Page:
The history of all hitherto-existing societies is the history of monsters. Homo sapiens is a bringer-forth of monsters as reason’s dream. They are not pathologies but symptoms, diagnoses, glories, games, and terrors.
To insist that an element of the impossible and fantastic is a sine qua non of monstrousness is not mere nerd hankering (though it is that too). Monsters must be creature forms and corpuscles of the unknowable, the bad numinous. A monster is somaticized sublime, delegate from a baleful pleroma. The telos of monstrous quiddity is godhead.
There is a countervailing tendency in the monstrous corpus. It is evident in Pokémon’s injunction to “catch ’em all,” in the Monster Manual’s exhaustive taxonomies, in Hollywood’s fetishized “Monster Shot.” A thing so evasive of categories provokes—and surrenders to—ravenous desire for specificity, for an itemization of its impossible body, for a genealogy, for an illustration. The telos of monstrous quiddity is specimen.
Ghosts are not monsters.
It is pointed out, regularly and endlessly, that the word “monster” shares roots with “monstrum,” “monstrare,” “monere“—”that which teaches,” “to show,” “to warn.” This is true but no longer of any help at all, if it ever was.
Epochs throw up the monsters they need. History can be written of monsters, and in them. We experience the conjunctions of certain werewolves and crisis-gnawed feudalism, of Cthulhu and rupturing modernity, of Frankenstein’s and Moreau’s made things and a variably troubled Enlightenment, of vampires and tediously everything, of zombies and mummies and aliens and golems/robots/clockwork constructs and their own anxieties. We pass also through the endless shifts of such monstrous germs and antigens into new wounds. All our moments are monstrous moments.
Monsters demand decoding, but to be worthy of their own monstrosity, they avoid final capitulation to that demand. Monsters mean something, and/but they mean everything, and/but they are themselves and irreducible. They are too concretely fanged, toothed, scaled, fire-breathing, on the one hand, and too doorlike, polysemic, fecund, rebuking of closure, on the other, merely to signify, let alone to signify one thing.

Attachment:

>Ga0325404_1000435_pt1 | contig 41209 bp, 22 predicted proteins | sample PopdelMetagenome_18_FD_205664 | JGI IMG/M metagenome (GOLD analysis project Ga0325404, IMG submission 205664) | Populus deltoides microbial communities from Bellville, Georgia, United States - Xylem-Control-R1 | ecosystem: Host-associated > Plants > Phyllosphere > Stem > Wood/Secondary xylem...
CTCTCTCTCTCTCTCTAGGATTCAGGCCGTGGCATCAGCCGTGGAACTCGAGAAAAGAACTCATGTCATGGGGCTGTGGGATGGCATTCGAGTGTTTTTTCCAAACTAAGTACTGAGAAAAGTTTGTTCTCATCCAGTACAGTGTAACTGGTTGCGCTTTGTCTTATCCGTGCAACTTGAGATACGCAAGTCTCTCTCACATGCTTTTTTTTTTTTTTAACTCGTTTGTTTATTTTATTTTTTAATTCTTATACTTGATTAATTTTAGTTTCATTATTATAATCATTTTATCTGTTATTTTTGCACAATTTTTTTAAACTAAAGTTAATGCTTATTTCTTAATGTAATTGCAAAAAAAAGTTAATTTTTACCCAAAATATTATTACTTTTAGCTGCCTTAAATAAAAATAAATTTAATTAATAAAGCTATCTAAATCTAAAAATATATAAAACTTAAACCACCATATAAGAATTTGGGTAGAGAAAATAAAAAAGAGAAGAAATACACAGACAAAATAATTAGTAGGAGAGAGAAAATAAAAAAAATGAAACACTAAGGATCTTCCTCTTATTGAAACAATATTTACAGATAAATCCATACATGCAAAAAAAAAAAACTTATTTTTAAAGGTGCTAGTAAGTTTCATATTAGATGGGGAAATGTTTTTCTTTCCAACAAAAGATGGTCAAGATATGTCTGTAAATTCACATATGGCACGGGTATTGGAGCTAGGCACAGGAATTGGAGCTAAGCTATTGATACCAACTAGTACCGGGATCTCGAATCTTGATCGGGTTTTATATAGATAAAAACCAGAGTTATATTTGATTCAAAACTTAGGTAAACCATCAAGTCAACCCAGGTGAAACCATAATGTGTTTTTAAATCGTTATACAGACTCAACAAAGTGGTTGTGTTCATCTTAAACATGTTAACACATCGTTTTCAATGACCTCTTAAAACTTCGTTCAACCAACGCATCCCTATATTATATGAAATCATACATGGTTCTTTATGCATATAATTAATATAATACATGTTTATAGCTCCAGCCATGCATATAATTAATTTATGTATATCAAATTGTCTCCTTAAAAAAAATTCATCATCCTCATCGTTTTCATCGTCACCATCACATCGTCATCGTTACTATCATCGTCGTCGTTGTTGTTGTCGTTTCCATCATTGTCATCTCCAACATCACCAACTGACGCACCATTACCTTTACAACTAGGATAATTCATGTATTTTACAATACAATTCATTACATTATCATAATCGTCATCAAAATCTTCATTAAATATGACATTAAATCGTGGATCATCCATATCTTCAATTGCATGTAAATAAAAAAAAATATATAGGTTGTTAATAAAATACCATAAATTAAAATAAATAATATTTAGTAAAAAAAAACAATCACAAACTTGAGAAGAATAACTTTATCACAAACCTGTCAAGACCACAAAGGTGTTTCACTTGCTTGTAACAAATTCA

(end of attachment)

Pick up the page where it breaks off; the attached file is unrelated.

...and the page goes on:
Any bugbear that can be completely parsed was never a monster, but some rubber-mask-wearing Scooby-Doo villain, a semiotic banality in fatuous disguise. It is a solution without a problem.
Our sympathy for the monster is notorious. We weep for King Kong and the Creature from the Black Lagoon, no matter what they’ve done. We root for Lucifer and ache for Grendel.
It is a trace of skepticism that the given order is a desideratum that lies behind our tears for its antagonists, our troubled empathy with the invader of Hrothgar’s hall.
Such sympathy for the monster is a known factor, a small problem, a minor complication for those who, in drab reaction, deploy an accusation of monstrousness against designated social enemies.
When those same powers who enmonster their scapegoats reach a tipping point, a critical mass, of political ire, they abruptly and with bullying swagger enmonster themselves. The shock troops of reaction embrace their own supposed monstrousness. (From this investment emerged, for example, the Nazi Werwolf program.) Such are by far more dreadful than any monster because, their own aggrandizements notwithstanding, they are not monsters. They are more banal and more evil.
The saw that We Have Seen the Real Monsters and They Are Us is neither revelation, nor clever, nor interesting, nor true. It is a betrayal of the monstrous, and of humanity.
China Miéville is the award-winning author of several novels, including Perdido Street Station and The City and the City; one story collection, and various works of nonfiction. His latest novel, for readers of all ages, is Railsea (all Del Rey).